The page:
Chancellor Gordon Brown will begin his bid to replace Tony Blair as the Labour leader and prime minister today.
However it is not yet known if he will face a competitor in the hustings for both elections as the left-leaning coalition of MPs Michael Meacher and John McDonnell will reveal who will stand on Monday – beginning rumours that, despite pooling their supporters, the pair cannot achieve the necessary 44 nominations in next Thursday's elections.
Mr Blair resigned from the country's top post yesterday in his Sedgefield constituency after over a decade as prime minister. In his resignation speech, Mr Blair reflected on the past ten years which have seen the Iraq and Afghanistan conflicts, the 7/7 attack on London and the introduction of devolution to Northern Ireland.
"I may have been wrong, that's your call. But believe one thing, if nothing else: I did what I thought was right for our country," he told a room packed with some of his most ardent supporters.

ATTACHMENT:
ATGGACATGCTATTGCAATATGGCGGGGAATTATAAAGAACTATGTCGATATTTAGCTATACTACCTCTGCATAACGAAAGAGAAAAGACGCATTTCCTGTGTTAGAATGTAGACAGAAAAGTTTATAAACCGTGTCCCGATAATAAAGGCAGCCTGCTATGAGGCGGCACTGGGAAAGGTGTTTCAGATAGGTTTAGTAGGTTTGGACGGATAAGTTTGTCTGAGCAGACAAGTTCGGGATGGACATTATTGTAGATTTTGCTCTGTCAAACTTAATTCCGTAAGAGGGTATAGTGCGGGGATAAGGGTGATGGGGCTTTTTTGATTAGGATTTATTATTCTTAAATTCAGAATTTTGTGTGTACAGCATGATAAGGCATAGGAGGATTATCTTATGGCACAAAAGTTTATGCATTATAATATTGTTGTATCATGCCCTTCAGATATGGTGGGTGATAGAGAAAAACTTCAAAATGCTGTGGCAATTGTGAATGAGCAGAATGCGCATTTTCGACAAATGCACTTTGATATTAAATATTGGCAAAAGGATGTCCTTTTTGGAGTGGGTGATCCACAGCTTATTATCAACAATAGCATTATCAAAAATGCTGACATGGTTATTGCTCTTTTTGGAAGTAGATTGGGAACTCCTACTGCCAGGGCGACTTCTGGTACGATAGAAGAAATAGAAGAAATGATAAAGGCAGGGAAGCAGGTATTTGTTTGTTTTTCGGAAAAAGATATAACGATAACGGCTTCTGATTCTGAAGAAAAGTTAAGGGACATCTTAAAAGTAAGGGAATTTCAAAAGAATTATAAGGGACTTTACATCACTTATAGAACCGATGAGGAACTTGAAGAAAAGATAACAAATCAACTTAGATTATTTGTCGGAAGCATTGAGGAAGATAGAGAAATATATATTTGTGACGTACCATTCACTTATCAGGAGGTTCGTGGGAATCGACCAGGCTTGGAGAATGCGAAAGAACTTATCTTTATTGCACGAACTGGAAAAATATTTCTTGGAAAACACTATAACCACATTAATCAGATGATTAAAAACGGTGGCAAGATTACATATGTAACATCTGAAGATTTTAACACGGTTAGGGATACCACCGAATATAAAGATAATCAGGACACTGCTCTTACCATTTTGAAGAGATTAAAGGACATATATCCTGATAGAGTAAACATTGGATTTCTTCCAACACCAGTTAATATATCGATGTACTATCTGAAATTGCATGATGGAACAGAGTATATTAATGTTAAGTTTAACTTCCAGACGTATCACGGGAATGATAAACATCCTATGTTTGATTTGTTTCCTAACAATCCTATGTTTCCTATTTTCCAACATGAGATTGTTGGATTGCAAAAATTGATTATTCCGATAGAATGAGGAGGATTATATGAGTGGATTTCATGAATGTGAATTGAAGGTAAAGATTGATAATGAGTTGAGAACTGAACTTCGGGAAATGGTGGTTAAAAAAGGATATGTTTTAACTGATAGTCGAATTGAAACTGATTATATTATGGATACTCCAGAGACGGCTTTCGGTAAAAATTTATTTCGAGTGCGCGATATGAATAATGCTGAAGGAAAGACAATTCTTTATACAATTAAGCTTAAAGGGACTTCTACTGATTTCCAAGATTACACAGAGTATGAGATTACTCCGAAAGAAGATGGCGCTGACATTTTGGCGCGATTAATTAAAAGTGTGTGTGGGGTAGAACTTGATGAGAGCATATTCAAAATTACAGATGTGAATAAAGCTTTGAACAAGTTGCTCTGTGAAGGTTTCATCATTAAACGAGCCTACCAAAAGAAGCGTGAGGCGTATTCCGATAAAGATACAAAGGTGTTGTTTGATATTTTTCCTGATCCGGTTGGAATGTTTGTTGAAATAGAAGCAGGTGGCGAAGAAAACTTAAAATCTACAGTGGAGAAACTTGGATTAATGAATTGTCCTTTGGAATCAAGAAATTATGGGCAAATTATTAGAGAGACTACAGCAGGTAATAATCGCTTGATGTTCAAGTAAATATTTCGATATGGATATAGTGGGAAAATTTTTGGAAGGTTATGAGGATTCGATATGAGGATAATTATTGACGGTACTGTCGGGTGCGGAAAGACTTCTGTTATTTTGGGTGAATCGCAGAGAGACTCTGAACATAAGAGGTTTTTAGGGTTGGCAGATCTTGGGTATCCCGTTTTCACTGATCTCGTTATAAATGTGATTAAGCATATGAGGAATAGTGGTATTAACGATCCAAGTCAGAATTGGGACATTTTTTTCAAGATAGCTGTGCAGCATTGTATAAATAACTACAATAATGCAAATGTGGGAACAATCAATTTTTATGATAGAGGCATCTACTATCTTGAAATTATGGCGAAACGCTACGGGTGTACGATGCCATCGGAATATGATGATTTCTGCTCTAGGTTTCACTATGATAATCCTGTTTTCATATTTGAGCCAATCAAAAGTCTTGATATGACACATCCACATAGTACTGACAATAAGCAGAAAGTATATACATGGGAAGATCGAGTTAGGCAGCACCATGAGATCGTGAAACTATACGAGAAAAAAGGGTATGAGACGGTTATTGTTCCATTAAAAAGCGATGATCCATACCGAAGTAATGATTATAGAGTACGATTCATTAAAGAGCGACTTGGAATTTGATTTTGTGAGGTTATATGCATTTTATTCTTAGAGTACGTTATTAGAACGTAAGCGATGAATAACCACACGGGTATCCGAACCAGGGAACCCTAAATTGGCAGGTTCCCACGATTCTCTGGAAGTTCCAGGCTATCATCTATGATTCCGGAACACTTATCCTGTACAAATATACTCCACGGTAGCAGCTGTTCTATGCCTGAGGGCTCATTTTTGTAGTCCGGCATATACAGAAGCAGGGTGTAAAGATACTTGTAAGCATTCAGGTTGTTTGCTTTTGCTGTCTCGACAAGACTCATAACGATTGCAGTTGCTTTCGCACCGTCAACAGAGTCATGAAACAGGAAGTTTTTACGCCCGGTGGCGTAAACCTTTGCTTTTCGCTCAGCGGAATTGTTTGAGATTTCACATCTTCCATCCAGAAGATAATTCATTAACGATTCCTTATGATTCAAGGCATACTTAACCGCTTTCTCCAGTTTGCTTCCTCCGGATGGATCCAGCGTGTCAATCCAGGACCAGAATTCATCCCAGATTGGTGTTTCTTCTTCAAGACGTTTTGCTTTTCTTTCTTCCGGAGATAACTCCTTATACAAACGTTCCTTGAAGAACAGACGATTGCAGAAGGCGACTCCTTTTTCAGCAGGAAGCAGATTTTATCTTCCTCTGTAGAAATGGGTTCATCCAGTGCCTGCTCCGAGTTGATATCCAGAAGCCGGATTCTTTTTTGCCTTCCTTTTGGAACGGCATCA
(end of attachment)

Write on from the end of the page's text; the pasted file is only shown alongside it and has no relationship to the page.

Mr Brown, the prime minister's likely successor and fellow architect of New Labour over a decade ago, praised his "unique" and "enduring" time in office.
However it is thought Mr Brown will attempt to differentiate his style of leadership from that of Mr Blair. According to the Guardian Ed Miliband, close ally to Mr Brown, spoke of a new style needed in "winning back people's trust".
"There was a New Labour style that got us into power, which was about message, about being on-message," he said at a rally at the London School of Economics.
"That is a style that belongs to the 1990s, it doesn't belong to the 2000s; partly because people are more intelligent than they are often given credit for, and you need to level with them and talk to them honestly about the challenges and dilemmas you face."
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